Why we’re in danger of losing our independent restaurants


New restaurants are struggling to launch and expand in London as demand for space has outstripped availability, says DeVono Property director Adam Landau

London is a victim of its own success.  The losers, in this case, are a raft of existing, recently launched and aspiring international restaurant brands desperate for their strategic spot within one of the Capital’s busy footfall zones.  Without spending money on marketing, simply having a decent position in central London guarantees customers will come in to sample your food.  This has allowed many restaurants to survive and thrive for decades, until now.

What’s rung the alarm bells?  Our retail and leisure division has had an influx of more than 300 new international restaurant launch enquiries in 2014 alone.  As we solely act for occupiers we’re at the receiving end of daily enquiries from these restaurants directly.  Enquiries have tripled since March 2013.

We’ve also had many enquiries from existing brands looking to open their second crucial site. The problem is that there are near to no spaces available.  

How did this happen?

We’re spoilt for choice compared to a decade ago before the mass franchise of popular brands such as Pret A Manger and the increase in coffee-culture began to monopolise every available West End corner.  

We’re now in a position where we’re having to advise new restaurant brands that they may have to wait up to a year to find suitable leisure premises.  

The lack of availability is partly down to the expansion, in the past five years, of a number of hugely successful restaurant high street brands such as Cote, Bills and Byron or Le Pain Quotidien, for example.

Limited developments

The industry is a victim of its own success which feels very much like a chicken and egg scenario for the retail and leisure sectors of the commercial property industry. There are also very limited prime retail A1 and restaurant A3 in London’s development pipeline, which is chocking supply.  

The upside is that London has never had such a buoyant restaurant and drinking scene, with every conceivable cuisine now on offer, from Korean, Ecuadorian to Ethiopian – a complete change compared to a decade ago.

Why the money always talks

Many landlords are attracted by the security provided by the larger restaurant brands. They may be in better positions to put down larger deposits or pay premiums to secure sites.  Landlords see them and less financially vulnerable compared to the independents.  For example, Five Guys, the burger and fries brand, recently paid huge sums to secure prime central London sites in the past 18 months.  Niche and independent operators cannot compete on this level making the problem worse.

Any ‘good guys’ landlords out there?

The outlook isn’t entirely bleak. There are a few institutional landlords who look out for diversity, such as Shaftesbury, who control many parts of the Carnaby Estate, Soho and Covent Garden.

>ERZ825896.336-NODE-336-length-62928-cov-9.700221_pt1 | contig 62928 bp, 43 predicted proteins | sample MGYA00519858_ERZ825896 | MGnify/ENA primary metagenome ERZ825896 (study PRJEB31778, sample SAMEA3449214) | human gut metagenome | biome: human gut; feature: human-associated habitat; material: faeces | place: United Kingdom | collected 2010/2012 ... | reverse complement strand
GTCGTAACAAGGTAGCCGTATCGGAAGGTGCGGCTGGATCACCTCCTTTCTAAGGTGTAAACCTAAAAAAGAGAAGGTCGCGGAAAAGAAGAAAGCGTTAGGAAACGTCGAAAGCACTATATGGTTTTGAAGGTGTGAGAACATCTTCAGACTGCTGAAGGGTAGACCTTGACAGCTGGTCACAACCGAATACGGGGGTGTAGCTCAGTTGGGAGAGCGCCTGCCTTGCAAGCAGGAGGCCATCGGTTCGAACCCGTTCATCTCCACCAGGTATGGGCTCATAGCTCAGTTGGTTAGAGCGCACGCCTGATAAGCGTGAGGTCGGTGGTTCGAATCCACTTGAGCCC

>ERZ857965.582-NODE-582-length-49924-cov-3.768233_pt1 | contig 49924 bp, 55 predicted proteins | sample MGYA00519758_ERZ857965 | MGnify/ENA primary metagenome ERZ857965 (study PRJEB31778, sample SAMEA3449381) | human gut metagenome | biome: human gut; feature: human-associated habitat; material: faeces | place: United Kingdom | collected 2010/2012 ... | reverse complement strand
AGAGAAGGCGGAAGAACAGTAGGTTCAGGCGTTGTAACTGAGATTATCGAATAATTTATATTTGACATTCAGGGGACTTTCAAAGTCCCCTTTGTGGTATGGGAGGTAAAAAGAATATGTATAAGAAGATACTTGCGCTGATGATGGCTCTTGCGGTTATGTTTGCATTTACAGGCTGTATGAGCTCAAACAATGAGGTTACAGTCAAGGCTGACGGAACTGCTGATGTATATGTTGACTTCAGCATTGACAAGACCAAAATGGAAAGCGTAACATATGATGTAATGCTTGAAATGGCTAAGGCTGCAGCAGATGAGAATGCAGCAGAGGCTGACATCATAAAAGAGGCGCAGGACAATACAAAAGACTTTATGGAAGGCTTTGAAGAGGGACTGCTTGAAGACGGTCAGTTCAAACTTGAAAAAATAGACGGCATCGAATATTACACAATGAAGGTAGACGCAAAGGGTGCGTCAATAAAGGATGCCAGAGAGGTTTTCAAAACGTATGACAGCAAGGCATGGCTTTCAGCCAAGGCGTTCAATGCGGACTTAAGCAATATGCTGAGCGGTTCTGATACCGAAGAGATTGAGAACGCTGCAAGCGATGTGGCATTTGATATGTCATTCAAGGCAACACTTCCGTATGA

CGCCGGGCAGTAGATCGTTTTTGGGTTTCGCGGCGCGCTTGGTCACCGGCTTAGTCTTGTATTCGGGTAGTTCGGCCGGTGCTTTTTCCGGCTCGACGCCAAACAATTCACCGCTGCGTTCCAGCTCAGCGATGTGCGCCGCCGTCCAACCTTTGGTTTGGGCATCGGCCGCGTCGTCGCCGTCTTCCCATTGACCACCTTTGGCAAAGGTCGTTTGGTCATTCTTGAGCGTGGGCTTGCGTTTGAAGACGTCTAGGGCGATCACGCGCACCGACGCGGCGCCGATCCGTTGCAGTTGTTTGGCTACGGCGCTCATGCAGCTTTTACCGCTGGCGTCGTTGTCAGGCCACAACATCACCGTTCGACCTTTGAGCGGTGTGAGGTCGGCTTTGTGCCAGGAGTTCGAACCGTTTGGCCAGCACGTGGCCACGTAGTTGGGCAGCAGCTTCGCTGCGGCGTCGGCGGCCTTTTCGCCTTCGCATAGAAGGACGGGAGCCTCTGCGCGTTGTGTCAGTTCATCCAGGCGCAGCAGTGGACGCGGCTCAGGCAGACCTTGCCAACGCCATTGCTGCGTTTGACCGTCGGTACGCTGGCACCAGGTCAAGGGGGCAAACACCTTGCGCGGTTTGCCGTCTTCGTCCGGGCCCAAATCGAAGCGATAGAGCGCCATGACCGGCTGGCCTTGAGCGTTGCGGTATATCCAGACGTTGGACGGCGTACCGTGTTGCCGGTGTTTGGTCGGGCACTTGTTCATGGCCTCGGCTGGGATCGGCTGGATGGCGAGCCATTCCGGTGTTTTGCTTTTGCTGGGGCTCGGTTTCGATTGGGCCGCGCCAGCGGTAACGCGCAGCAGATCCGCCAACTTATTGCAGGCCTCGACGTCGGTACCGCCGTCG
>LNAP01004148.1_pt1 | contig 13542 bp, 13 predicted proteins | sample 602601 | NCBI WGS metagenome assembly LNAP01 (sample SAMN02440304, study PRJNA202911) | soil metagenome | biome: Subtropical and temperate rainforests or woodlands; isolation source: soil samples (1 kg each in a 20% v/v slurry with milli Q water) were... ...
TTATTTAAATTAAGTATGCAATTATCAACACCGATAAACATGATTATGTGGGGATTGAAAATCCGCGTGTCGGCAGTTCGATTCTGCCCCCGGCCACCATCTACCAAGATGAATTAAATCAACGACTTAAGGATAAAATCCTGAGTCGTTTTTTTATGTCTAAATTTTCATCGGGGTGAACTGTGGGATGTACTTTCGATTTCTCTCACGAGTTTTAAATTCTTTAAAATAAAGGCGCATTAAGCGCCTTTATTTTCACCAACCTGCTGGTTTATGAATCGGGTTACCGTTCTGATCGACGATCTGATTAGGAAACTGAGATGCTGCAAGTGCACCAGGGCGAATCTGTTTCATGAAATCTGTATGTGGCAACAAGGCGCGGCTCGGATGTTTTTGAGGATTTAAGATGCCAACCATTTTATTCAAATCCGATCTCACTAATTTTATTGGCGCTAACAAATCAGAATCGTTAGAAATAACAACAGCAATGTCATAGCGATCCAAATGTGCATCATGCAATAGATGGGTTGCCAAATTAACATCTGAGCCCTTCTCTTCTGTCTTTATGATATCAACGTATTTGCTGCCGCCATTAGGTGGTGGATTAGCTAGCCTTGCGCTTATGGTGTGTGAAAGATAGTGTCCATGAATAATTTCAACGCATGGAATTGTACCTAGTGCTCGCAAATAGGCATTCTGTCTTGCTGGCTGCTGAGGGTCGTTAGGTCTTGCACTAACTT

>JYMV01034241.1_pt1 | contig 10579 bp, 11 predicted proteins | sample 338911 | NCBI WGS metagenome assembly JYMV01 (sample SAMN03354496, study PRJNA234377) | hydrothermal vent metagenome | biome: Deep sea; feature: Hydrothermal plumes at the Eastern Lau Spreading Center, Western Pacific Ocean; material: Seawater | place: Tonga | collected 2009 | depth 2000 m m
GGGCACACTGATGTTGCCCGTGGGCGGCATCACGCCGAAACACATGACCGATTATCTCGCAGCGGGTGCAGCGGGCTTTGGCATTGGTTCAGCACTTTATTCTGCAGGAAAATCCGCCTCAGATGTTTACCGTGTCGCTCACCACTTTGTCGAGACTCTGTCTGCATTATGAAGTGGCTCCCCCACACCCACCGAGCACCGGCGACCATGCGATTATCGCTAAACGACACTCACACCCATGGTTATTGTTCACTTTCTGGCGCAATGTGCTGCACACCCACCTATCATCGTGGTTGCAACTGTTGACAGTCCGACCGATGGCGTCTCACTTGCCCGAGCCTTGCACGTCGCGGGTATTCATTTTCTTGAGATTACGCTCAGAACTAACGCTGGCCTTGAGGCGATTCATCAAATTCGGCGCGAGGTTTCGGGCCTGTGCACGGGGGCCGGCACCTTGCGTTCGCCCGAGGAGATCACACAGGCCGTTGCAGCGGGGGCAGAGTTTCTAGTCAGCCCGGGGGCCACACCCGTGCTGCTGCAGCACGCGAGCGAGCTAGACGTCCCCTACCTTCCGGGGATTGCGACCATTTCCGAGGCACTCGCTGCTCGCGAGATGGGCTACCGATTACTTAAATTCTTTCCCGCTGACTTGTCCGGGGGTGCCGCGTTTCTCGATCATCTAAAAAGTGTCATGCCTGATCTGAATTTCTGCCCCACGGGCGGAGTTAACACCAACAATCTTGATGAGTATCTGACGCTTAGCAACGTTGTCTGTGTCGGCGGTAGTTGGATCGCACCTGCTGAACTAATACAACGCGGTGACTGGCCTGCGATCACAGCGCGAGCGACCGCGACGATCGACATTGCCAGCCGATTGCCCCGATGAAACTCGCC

So who’s the aspiring Nandos of tomorrow?

Restaurant:  Ceru

Location: Fitzrovia (since 1 December 2014)

Owners:  Barry Hilton

About:  Levantine cuisine:  Freshly prepared mezzo style food from Cyprus, Turkey, Lebanon, with a contemporary twist.

Expansion dream:  Sites in Soho and Southwark / Borough Market area

Challenge: “Many of the restaurant groups (even the smaller ones with 5/6 units) have private equity behind them, where as independents like us do not.  Agents in the wider market place tend to only look out for the interests of their clients, the landlords and are less inclined to show independents like us everything available, be creative and open to the next big thing.  So, either you become a ‘destination’ dining experience, or you get yourself closer to the areas of footfall.  We’re aiming for both!”

Restaurant:  Café Caldesi

Location: Marylebone (12 years)

Owners:  Chef, Giancarlo Caldesi

About:  Traditional Italian focusing on different regions of Italy giving more variety. Giancarlo his wife travel around different regions of Italy every year ingraining themselves in the local cuisine bringing back produce, ideas and new menu items beyond the tried and tested. They publish books on their experiences with recent publications on the Amalfi Coast and Venice.

Expansion dream:  Another one to two sites around the West End

Challenge: “Lack of availability, and if you do find something it’s outpriced.  We’re up against the big chains with larger buying power.  We take issue with them as they occupy sites which may not even be profitable simply because ‘they need to be there’ – this hampers our ability to expand, but we’re still hopeful!”

Restaurant:  Boopshi’s (just over a year)

Location: 31 Windmill Street, W1

Owners:  Brothers, Ben and Ed Robson

About: “Schnitzel and Spitz” – Austrian / middle European style cuisine.

Expansion dream:  To open their second site in the West End

Challenge: “We’ve been searching for nearly two years for an additional site mostly due to lack of availability, so in the interim we’re doing street food and pub popups until we do.”

Adam Landau is director of DeVono Property, which exclusively represents tenants.



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